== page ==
Working From Home Part 3

Oops, I missed yesterday’s post. On the plus side, I did finish preparing for next week’s first week back at school. I’m excited to get back to teaching, even if it’s not going to be a “normal” situation.

So let’s see what should be the next picture from my gallery?

This wonderful graphic shows all the kings and queens regnant of England since the Norman Conquest in 1066. Each monarch has a pillar, the height of which indicates how long they reigned.

Seeing this information graphically, as opposed to the typical list of years, is that you can really see those monarchs who dominated an age, monarchs like Queen Victoria (the big pillar on the right) and Henry III (first tall pillar on the left). I guarantee you’ve heard of Victoria and you might even know a few things about her life and her prime ministers, but you can’t think of a single thing Henry III is famous for.

(Henry III was the son of King John — yes, that King John of Robin Hood fame. I find it fascinating that in life, John was in constant conflict with his father, Henry II, and his older brother Richard (the Lionheart) who would become King Richard I. Yet he named his sons Henry and Richard. What kind of twisty emotional coil led to that?)

A funny thing that this chart reveals is that, except for Victoria, all the really big pillars belong to “III”s: Henry III, Edward III, and George III. I bet at one time, this would have made Prince Charles feel good (as he will most likely chose King Charles III for his regnal name) but since his mother’s pillar is off the charts, it’s hard to imagine he’ll get much of a pillar on a newer version of this chart.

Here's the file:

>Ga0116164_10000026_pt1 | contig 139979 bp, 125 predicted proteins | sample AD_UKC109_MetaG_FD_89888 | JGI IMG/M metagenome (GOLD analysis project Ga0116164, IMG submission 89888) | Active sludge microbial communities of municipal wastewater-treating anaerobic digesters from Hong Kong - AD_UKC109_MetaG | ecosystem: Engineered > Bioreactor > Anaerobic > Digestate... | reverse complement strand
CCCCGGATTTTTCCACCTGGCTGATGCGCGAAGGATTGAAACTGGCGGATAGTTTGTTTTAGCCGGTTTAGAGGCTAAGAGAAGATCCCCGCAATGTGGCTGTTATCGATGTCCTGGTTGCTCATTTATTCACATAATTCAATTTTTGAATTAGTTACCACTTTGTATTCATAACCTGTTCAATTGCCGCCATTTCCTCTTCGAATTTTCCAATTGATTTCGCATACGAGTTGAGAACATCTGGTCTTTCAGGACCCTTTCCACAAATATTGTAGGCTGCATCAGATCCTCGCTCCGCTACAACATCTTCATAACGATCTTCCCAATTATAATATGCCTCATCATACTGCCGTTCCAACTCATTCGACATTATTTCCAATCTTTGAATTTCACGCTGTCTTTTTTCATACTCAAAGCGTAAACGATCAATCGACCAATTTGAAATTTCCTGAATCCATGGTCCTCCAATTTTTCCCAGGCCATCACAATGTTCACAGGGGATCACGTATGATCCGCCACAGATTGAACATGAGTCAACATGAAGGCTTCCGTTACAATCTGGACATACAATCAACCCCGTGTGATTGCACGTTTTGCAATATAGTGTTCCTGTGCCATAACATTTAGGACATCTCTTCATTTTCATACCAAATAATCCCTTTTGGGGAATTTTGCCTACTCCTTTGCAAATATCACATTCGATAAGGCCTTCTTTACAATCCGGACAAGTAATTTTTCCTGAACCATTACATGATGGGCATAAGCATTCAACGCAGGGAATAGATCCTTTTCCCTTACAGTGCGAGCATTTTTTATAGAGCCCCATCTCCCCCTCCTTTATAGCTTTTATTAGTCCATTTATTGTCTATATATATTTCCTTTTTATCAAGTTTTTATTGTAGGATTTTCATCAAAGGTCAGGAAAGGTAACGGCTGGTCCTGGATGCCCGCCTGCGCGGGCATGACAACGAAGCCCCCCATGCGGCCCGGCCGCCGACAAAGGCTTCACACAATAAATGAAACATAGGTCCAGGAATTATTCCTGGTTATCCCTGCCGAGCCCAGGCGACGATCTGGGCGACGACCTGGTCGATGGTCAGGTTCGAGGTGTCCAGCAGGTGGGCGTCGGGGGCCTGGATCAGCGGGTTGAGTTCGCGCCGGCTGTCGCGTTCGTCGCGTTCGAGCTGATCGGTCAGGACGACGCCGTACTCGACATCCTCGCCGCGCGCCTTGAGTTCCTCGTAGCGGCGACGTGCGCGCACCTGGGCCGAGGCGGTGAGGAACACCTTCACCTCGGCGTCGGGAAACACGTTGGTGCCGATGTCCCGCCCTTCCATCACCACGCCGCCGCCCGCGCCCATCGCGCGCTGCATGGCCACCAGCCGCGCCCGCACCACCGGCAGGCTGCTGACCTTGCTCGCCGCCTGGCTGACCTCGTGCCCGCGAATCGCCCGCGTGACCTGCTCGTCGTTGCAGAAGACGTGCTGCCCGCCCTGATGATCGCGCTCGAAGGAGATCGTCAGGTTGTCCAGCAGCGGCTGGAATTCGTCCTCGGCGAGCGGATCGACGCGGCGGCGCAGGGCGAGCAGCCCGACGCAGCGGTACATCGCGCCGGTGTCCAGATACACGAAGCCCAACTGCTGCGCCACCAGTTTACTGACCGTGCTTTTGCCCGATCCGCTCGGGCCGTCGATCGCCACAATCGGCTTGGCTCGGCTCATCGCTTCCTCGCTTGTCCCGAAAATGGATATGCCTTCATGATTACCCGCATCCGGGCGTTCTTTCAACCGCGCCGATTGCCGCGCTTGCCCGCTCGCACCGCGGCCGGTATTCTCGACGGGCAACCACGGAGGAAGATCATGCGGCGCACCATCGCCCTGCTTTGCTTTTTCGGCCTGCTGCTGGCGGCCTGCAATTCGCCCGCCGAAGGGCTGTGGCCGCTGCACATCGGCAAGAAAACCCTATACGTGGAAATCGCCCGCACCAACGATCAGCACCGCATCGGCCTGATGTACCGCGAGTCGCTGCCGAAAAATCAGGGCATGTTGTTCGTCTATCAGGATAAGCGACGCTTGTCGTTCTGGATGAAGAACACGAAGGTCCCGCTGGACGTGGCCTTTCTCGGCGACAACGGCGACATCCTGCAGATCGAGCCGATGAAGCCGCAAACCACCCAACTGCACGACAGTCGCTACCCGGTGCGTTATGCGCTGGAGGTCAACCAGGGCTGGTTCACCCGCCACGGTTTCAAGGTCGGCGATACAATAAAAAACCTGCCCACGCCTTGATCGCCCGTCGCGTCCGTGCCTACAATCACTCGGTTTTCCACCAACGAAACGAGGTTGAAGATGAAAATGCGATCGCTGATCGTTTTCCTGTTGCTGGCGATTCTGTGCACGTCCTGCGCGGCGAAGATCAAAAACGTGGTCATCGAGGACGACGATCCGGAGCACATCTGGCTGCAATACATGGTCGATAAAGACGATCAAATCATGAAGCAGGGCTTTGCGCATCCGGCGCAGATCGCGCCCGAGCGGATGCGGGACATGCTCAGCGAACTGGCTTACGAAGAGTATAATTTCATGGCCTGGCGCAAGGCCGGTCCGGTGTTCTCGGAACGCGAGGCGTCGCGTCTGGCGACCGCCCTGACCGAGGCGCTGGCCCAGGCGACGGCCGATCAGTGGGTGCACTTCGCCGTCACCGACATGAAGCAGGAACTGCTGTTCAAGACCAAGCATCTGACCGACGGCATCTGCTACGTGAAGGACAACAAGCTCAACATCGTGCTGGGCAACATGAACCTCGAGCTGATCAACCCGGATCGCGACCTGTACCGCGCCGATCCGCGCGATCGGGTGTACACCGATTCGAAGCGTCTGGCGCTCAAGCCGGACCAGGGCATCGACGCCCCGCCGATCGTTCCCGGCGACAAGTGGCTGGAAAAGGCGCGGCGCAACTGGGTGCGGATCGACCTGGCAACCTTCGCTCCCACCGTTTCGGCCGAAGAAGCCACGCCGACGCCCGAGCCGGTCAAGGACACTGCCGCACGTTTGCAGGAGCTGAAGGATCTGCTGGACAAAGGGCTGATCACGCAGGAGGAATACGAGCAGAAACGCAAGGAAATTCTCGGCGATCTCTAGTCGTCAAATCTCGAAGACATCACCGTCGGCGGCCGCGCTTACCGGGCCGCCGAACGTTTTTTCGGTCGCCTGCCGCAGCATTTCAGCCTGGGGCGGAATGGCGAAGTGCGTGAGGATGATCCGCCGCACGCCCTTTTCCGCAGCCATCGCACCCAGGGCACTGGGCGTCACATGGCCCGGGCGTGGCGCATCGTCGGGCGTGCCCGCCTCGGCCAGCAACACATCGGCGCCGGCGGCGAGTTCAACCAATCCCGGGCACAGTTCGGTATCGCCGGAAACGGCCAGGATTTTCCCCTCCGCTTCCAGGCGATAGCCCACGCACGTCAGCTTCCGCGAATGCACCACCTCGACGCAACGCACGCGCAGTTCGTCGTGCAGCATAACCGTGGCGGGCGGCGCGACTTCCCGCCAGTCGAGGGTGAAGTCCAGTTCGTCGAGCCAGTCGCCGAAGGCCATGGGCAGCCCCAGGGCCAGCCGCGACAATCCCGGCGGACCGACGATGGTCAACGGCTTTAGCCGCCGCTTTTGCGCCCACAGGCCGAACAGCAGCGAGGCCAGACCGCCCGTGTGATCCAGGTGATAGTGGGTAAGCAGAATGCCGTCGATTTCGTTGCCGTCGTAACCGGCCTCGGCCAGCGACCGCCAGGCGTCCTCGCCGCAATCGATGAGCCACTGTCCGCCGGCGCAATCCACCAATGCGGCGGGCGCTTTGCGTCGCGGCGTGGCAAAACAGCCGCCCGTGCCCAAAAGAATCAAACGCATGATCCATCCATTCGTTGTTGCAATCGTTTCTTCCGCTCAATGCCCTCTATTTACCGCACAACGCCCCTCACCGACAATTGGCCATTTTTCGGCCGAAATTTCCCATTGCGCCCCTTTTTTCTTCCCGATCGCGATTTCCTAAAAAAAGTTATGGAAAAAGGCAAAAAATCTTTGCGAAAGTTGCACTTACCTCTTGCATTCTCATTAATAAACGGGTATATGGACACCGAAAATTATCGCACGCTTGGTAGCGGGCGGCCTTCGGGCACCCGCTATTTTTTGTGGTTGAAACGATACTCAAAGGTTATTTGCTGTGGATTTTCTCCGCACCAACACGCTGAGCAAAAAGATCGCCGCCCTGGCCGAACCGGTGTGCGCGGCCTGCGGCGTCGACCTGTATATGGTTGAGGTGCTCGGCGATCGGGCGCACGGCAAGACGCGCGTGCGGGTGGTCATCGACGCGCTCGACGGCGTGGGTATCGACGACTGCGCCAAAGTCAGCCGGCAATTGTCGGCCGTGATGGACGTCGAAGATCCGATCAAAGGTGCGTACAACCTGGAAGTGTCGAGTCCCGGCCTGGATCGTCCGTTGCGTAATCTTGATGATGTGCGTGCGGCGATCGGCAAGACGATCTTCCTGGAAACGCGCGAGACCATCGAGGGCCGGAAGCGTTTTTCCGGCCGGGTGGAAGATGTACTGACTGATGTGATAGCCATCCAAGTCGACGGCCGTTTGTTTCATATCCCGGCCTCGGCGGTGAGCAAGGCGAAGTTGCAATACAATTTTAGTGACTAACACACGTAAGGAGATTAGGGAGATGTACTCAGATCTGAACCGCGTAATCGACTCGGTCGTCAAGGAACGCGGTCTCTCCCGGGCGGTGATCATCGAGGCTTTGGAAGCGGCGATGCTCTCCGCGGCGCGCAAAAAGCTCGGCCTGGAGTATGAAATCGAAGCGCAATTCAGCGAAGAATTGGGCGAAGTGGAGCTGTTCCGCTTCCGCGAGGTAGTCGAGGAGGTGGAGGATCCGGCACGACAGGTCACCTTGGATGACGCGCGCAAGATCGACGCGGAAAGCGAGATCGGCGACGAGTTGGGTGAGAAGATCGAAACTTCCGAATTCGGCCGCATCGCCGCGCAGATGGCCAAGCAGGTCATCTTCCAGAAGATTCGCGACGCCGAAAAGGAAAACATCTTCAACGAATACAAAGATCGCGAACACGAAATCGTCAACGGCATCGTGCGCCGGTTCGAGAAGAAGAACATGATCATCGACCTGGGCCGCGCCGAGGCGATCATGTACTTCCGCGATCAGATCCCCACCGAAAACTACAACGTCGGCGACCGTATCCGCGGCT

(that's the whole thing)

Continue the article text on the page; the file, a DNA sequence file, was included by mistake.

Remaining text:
That brings up an interesting observation: the pillar for Elizabeth II — which by rights would be the largest of all — is relatively small and is not capped. The lack of that top frill is because she still lives and reigns, and the small size suggests how old this chart is.

Actually, if you compare the size of Victoria’s pillar, you can imagine that Queen Elizabeth’s would explode out the top of the chart, maybe even out of the frame!

If you switch your attention to the smallest pillars, those belong to Edward V and Richard III. They were Yorkist monarchs at the tail end of the Wars of the Roses, the time period I have studied my whole life. My first book, FINDING KATE, is set during the final months of Richard III’s reign, and my second book, LOVING BEATRICE, picks up after he was defeated by Henry Tudor who became the first of the Tudor monarchs, Henry VII.

Are there any other pillars that strike your interest? Let me know. I’ve probably got a story or two about them.

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